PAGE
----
Maybe I’m the suspicious sort, but I suspect it came from Bombers chief executive officer Wade Miller, who, after four years of boasting over and over again in public about how the team was meeting its financial obligations, came forward this week to announce the franchise is actually a financial basketcase that couldn’t possibly continue to do, well, exactly what it has been doing.
Calling the current payment schedule “unsustainable” in the long run — there’s that word again — Miller called for a new arrangement to replace the one that’s been working just fine until now.
“We look forward to working with the province and other stakeholders to arrive at a viable long-term solution for all parties,” he said.
A couple of things: first, if the current payment schedule isn’t “a viable long-term solution” for the Bombers, the time to say so was years ago, when the team entered into a 45-year agreement with the province to build the stadium; second, bravo, Wade Miller.
Say what you want about the guy — and no one is neutral on Wade Miller — but you’ve got to tip your hat: Miller appears to be on the verge of pulling off something the average homeowner could only dream of.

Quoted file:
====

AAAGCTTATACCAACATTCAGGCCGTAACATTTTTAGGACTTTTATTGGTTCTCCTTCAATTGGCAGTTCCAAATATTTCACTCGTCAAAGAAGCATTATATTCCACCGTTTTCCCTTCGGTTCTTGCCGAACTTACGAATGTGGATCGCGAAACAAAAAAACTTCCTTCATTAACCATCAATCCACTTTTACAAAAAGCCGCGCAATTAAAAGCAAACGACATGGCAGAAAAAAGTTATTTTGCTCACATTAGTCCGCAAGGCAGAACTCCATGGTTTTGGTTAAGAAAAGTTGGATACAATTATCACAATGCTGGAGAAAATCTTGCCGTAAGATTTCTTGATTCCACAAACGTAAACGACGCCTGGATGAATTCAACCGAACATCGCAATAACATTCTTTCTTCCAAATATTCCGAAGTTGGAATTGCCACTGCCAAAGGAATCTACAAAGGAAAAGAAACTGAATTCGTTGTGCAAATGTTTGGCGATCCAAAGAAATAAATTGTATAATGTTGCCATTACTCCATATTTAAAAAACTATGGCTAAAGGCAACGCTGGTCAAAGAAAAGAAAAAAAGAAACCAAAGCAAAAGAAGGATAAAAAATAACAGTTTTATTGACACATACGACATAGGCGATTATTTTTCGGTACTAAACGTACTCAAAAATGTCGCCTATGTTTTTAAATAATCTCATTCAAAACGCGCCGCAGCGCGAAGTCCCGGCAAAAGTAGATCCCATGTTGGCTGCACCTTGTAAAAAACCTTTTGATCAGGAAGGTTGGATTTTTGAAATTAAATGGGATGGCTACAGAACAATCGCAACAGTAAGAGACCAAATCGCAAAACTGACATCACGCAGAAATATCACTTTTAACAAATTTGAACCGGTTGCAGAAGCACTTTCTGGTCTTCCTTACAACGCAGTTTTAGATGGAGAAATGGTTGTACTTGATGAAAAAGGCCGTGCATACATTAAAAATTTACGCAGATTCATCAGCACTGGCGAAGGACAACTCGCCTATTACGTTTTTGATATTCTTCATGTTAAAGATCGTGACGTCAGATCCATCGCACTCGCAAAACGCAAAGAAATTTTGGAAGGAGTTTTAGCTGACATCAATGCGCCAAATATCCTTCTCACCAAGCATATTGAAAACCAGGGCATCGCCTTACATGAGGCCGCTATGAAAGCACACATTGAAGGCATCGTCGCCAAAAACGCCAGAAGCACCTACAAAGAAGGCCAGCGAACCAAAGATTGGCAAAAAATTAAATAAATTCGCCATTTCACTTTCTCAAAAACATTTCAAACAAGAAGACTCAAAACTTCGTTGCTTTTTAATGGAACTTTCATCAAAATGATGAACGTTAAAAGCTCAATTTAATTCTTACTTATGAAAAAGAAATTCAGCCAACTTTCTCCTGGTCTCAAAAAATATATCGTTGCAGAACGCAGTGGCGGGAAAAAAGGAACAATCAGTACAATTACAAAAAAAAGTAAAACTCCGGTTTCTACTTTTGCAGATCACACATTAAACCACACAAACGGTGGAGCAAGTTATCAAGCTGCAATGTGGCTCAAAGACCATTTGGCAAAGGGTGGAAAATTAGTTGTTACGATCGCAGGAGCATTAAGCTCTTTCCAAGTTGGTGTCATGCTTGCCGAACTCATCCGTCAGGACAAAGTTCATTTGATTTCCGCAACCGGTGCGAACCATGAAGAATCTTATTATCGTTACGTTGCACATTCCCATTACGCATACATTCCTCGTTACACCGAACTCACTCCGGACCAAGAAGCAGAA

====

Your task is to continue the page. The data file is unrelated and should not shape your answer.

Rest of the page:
Imagine going into a bank and saying: “Look, I know we both agreed to amortize my mortgage over 45 years. And I know I’ve successfully been making my payments for the last five years. But I’ve decided paying my debts is no longer ‘sustainable’ for me, despite the fact nothing has recently changed with my financial situation, except that it has improved.
“So how about you write off the entire loan and, from now on, I will give you 10 bucks a month and we’ll call it even. Deal?”
You’d get run out of any respectable bank. But, well, government…
I understand why the Bombers and Miller would be willing to swallow a little pride and announce, after further review, they’d prefer to be just another deadbeat living off the taxpayers. A little pride is a small price to pay for an almost-free stadium.
I understand why the Tories — a party that sells itself on its supposedly prudent financial stewardship — would do so: it’s another chance to blame the previous NDP government for something.
In the end, the only losers in this shady deal are the taxpayers and the fans of a football team that now, once again, has zero incentive to improve its product.
Do you know what was great about having the Bombers owning a mortgage that tested their limits every year? It forced them to get better — on the field and off — after decades of gross incompetence.
You can argue everything good that has happened to this team in the last few seasons — from the upgraded Canadian talent on the field to the improved gameday experience off of it — has its roots in a financial arrangement that demanded, if not excellence, at least competence in a way not the case when they played at old Canad Inns Stadium.
Not anymore. No, the free ride is back for a CFL team that hasn’t won a playoff game in seven years, and hasn’t won a Grey Cup in 28.
What could go wrong?
Paul Wiecek was born and raised in Winnipeg’s North End and delivered the Free Press -- 53 papers, Machray Avenue, between Main and Salter Streets -- long before he was first hired as a Free Press reporter in 1989.